Pothole problems growing in Pennsylvania and New Jersey

Watch report from Action News
February 20, 2014 3:31:41 PM PST
Driving in many parts of the area has become like an obstacle course thanks to the ever-growing pothole problem.

"You just kind of hit those potholes harder and harder and you're like, 'Oh great!" said Lee Von Seldeneck.

The potholes are everywhere, so many, you just can't miss them. City Avenue is one long minefield through three counties.

Most drivers are able to slow down in time to avoid damage to their cars, but others are caught off guard and swerve at the last minute.

"You can't swerve too much because there is a car next to you. Sometimes you're just forced to ride in it," said Alicia Meadows.

It is a teeth rattling, bone jarring commute for thousands every day on this road but help is on the way.

PennDOT has been able to switch from plowing to filling. They've got pothole crews taking advantage of the warm weather window all over the Delaware Valley.

Officials say they plan to keep going right on through the weekend. They are using hot patches, much more permanent than the cold patching they had been doing.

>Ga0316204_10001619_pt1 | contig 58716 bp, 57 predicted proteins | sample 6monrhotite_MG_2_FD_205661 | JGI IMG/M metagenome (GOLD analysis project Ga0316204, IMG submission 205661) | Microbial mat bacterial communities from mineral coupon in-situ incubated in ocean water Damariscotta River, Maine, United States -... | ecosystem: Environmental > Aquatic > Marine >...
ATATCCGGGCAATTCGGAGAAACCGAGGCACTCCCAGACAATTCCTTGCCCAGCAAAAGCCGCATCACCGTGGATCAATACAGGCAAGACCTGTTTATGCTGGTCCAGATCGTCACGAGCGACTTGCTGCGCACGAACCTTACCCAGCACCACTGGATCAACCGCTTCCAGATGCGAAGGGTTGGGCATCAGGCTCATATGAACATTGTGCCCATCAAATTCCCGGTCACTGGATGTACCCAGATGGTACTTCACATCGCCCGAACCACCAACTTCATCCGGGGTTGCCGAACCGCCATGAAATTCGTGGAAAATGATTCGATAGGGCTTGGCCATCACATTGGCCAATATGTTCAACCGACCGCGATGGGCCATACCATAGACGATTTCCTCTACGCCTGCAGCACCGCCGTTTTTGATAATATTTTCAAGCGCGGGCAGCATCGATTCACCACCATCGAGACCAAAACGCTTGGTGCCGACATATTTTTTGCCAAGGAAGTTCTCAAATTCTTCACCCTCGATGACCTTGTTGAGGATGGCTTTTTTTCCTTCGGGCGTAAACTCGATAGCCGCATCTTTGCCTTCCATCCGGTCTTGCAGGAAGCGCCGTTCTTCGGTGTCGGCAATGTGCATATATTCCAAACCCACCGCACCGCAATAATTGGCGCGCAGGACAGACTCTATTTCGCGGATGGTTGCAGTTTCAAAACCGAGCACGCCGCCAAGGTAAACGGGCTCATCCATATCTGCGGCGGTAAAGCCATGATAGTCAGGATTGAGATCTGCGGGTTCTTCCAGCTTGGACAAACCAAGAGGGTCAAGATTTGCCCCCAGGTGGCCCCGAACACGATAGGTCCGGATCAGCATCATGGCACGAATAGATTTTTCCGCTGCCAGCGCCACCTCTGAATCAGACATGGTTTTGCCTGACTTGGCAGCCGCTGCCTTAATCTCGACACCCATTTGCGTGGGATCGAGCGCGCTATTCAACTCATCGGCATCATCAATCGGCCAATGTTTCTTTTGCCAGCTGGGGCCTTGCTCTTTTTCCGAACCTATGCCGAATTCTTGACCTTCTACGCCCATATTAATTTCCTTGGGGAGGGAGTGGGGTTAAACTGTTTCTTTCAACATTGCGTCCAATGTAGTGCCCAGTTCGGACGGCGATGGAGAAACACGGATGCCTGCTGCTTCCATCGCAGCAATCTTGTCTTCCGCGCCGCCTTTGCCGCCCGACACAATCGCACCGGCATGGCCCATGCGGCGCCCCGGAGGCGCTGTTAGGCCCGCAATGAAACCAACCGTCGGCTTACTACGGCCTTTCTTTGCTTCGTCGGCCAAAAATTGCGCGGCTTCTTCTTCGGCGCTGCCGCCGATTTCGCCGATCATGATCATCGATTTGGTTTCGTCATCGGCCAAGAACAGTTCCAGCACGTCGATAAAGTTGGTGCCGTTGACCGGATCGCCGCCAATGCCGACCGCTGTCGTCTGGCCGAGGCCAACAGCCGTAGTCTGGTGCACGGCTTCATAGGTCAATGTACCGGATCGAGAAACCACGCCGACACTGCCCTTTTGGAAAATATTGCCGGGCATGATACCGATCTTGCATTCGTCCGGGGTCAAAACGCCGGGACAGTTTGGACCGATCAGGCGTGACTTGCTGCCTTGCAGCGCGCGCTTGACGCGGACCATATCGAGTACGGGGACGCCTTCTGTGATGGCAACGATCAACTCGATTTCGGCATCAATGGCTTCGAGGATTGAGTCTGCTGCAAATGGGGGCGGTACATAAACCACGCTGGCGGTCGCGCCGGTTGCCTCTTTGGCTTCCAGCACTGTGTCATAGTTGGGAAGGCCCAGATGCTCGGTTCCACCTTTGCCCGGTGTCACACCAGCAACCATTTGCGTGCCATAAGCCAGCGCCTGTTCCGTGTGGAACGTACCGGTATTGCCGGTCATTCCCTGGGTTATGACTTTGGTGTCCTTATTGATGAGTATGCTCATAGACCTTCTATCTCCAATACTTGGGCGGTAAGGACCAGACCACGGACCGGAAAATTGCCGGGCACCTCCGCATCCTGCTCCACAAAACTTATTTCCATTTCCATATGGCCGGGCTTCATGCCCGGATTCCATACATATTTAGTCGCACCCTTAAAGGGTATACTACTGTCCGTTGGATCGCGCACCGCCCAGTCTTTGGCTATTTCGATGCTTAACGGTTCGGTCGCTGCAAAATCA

They are also using a lot of asphalt.

"We just went and did four ton already," said Pete Lipscomb, PennDOT.

However there's a lot more to go. Until they get them all, the commute is becoming more expensive.

It's been a bonanza for tire and repair shops. Blown tires and bent rims are adding to the bottom line and many are repeat customers.

"It's very frustrating when they have a slow leak in the tire and we put it up in the air and find a bend in the rim. When we go and explain it to them, they are rolling their eyes," said Tim Shook, Havertown Tire.

Even in New Jersey, potholes are lurking waiting to grab a tire.

Weary road crews in the Garden State are fresh from snow plow duty but are battling back.

"Given that this is not a real high traffic area, this could hold us for a couple months," said Chris Merulla, foreman.

Camden County is already 60 percent over its $1 million budget for plowing and patching. However, facing an epidemic it plans to spend $3 million more.

"We're basically going to blitz on potholes over the next 30 days. We are basically gathering all of our uncommitted capital funds for this project," said Louis Cappelli, Freeholder Director.

The county has 50 workers focused on the job. It is considering bringing in a 'Pothole Killer' truck - one operator using the automated system can fill a void in about 60 to 90 seconds.

However the Freeholder Director concedes some roads are beyond patching.

"Some roads are in such bad conditions that we cannot fix them temporarily. We will simply have to re-mill the roads," said Cappelli.

That has already begun so instead of patches, segments of county roads there are being milled and repaved.

Across the board, the goal is to smooth the way after a very rough winter.


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